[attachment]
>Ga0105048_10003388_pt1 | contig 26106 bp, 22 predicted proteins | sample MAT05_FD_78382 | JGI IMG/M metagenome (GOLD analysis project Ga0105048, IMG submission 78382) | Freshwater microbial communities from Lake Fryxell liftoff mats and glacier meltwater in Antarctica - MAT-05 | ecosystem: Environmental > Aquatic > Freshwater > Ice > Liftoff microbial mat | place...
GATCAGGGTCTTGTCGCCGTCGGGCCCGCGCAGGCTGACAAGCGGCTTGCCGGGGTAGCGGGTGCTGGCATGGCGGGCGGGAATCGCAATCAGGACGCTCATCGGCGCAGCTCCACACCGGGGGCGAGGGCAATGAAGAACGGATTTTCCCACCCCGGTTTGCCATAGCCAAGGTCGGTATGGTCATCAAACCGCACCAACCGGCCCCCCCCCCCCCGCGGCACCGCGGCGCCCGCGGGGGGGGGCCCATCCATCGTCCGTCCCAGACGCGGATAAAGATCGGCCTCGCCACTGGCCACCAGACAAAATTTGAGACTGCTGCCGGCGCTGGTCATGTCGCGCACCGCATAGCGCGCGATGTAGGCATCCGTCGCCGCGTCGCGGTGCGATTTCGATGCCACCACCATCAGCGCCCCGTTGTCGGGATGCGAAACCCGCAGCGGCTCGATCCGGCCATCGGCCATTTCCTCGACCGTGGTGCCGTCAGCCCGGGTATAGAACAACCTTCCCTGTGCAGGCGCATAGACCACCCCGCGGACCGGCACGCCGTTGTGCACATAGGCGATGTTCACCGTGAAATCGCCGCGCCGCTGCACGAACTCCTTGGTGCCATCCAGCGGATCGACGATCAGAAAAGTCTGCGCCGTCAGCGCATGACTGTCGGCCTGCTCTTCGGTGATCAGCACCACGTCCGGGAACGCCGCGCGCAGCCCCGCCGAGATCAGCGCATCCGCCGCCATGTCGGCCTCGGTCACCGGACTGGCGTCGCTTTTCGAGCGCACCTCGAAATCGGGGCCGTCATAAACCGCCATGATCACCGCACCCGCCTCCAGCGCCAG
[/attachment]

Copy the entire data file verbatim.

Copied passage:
>Ga0105048_10003388_pt1 | contig 26106 bp, 22 predicted proteins | sample MAT05_FD_78382 | JGI IMG/M metagenome (GOLD analysis project Ga0105048, IMG submission 78382) | Freshwater microbial communities from Lake Fryxell liftoff mats and glacier meltwater in Antarctica - MAT-05 | ecosystem: Environmental > Aquatic > Freshwater > Ice > Liftoff microbial mat | place...
GATCAGGGTCTTGTCGCCGTCGGGCCCGCGCAGGCTGACAAGCGGCTTGCCGGGGTAGCGGGTGCTGGCATGGCGGGCGGGAATCGCAATCAGGACGCTCATCGGCGCAGCTCCACACCGGGGGCGAGGGCAATGAAGAACGGATTTTCCCACCCCGGTTTGCCATAGCCAAGGTCGGTATGGTCATCAAACCGCACCAACCGGCCCCCCCCCCCCCGCGGCACCGCGGCGCCCGCGGGGGGGGGCCCATCCATCGTCCGTCCCAGACGCGGATAAAGATCGGCCTCGCCACTGGCCACCAGACAAAATTTGAGACTGCTGCCGGCGCTGGTCATGTCGCGCACCGCATAGCGCGCGATGTAGGCATCCGTCGCCGCGTCGCGGTGCGATTTCGATGCCACCACCATCAGCGCCCCGTTGTCGGGATGCGAAACCCGCAGCGGCTCGATCCGGCCATCGGCCATTTCCTCGACCGTGGTGCCGTCAGCCCGGGTATAGAACAACCTTCCCTGTGCAGGCGCATAGACCACCCCGCGGACCGGCACGCCGTTGTGCACATAGGCGATGTTCACCGTGAAATCGCCGCGCCGCTGCACGAACTCCTTGGTGCCATCCAGCGGATCGACGATCAGAAAAGTCTGCGCCGTCAGCGCATGACTGTCGGCCTGCTCTTCGGTGATCAGCACCACGTCCGGGAACGCCGCGCGCAGCCCCGCCGAGATCAGCGCATCCGCCGCCATGTCGGCCTCGGTCACCGGACTGGCGTCGCTTTTCGAGCGCACCTCGAAATCGGGGCCGTCATAAACCGCCATGATCACCGCACCCGCCTCCAGCGCCAG